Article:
Qizilchoqa Tartan Tissue | Anonymous

Qizilchoqa Tartan Tissue | 1200 B.C.
Kemp wool fabric | Fragment
Anonymous | Qizilchoqa | China

Reproduction of a 6-colour tartan garment from Qizilchoqa near Hami in China. From ‘The Mummies of Urumchi’ by Elizabeth Barber.

The earliest surviving sample of tartan tissue comes from the Tarim Basin in eastern China. In 1979 archaeologists working at a site called Qizilchoqa (Red Hillock) unearthed a cemetery containing mummified remains of individuals clothed in geometric kemp wool pattern fabric.
The cloth fragments on these mummies shows a common origin with Indo-European neolithic clothing. Textile expert Elizabeth Barber has noted its similarity with cloth fragments recovered from salt mines of the Hallstatt culture. Its closest resemblance to Scottish tartan of the 17th century, the feel of the wool, the twill, the number of color lines (up to six) as well as the varying thickness and thinness of color bands is strikingly familiar despite the age of the samples.
So far 113 graves have been excavated at Qizilchoqa, probably an equal number remain to be explored. Based on carbon-14 dating and on the style of painted pots found with the corpses, all the mummies here appear to date to around 1200 B.C. They are fully clothed in brightly colored woolen fabrics, felt and leather boots, and sometimes leather coats. The men generally have light brown or blond hair, while the women have long braids; one girl has blue tattoo marks on her wrist.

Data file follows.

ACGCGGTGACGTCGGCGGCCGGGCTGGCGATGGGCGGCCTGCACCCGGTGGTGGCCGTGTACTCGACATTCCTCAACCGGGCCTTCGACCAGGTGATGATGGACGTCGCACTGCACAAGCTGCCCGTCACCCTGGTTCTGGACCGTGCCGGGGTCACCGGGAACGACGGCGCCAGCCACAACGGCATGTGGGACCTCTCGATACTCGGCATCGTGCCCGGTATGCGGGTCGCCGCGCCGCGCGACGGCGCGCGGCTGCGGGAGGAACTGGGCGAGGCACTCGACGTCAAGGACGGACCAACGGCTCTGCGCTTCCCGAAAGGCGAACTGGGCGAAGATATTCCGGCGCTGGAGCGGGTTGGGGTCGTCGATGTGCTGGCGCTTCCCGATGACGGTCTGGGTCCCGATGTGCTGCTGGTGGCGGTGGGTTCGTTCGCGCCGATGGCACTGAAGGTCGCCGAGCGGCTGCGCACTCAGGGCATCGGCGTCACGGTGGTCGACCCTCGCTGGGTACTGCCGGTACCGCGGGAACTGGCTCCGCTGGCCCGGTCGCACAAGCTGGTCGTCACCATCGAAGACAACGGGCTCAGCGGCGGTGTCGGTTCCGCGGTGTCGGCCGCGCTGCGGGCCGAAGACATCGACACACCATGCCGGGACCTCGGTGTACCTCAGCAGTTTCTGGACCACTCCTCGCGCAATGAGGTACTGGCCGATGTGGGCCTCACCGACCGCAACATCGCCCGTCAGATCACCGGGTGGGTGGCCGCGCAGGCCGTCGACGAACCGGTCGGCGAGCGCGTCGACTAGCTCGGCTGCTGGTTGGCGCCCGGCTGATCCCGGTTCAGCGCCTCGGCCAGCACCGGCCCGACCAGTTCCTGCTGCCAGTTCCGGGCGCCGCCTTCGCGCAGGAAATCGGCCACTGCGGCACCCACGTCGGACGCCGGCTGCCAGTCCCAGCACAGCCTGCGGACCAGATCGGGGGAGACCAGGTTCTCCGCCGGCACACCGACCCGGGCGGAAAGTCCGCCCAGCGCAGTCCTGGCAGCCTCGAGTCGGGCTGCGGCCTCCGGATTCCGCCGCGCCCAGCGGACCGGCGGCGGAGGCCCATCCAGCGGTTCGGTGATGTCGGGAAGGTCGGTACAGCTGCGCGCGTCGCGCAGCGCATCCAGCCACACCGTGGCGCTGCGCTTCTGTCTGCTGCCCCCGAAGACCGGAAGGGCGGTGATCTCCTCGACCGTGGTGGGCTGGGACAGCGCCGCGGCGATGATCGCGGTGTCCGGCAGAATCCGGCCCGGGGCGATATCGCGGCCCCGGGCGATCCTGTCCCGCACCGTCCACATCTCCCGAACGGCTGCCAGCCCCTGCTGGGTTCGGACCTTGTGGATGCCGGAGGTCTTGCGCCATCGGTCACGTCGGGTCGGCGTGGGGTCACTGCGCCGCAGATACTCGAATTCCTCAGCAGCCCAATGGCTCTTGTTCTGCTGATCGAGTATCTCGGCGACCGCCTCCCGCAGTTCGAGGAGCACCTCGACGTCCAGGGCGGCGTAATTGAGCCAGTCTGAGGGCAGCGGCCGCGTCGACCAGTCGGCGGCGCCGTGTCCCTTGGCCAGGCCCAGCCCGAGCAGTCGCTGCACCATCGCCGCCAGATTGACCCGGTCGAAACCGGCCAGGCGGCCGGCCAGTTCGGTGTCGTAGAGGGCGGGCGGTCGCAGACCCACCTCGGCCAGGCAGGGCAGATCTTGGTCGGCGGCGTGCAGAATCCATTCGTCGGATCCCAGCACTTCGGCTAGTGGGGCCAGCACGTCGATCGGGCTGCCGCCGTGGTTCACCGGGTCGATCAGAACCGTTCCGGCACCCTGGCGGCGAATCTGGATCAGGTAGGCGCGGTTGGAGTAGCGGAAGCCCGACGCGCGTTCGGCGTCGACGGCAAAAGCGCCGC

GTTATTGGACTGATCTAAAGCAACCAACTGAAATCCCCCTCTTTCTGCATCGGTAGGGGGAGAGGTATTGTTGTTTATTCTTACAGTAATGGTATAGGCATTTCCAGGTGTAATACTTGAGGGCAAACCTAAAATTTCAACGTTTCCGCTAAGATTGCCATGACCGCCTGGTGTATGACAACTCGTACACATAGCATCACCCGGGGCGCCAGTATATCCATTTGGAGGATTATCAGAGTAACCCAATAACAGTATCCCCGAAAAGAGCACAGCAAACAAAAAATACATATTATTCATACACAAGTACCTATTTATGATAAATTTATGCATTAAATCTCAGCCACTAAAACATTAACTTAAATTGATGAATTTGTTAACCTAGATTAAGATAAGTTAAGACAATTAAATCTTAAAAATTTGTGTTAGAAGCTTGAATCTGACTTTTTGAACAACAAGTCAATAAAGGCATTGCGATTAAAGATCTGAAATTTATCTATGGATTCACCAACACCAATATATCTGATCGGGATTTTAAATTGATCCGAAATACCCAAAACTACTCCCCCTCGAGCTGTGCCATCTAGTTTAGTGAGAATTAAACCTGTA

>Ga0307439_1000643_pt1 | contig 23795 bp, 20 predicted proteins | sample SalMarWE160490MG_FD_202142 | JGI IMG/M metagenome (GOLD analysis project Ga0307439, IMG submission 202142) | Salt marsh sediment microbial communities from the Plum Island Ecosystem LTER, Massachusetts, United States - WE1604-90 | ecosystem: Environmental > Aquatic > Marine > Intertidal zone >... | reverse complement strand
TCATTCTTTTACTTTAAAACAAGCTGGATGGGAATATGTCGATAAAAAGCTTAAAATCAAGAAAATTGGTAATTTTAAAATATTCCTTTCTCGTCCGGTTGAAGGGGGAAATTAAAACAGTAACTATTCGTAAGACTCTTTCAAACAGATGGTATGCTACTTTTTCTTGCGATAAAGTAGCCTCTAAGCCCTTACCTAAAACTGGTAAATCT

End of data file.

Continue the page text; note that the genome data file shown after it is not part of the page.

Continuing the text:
A sample of cloth was examined by University of Pennsylvania anthropologist Irene Good, a specialist in early Eurasian textiles. Examining the cloth under a low-power microscope, she saw that the material was not, strictly speaking, wool at all. Wool comes from the undercoat of a sheep; this material appeared to have been spun from the coarse outer hair (called kemp) of a sheep or goat. Despite the crudeness of the fibers, they were carefully dyed green, blue, and brown to make a ptartan design. They were also woven in a diagonal twill pattern that indicated the use of a rather sophisticated loom”.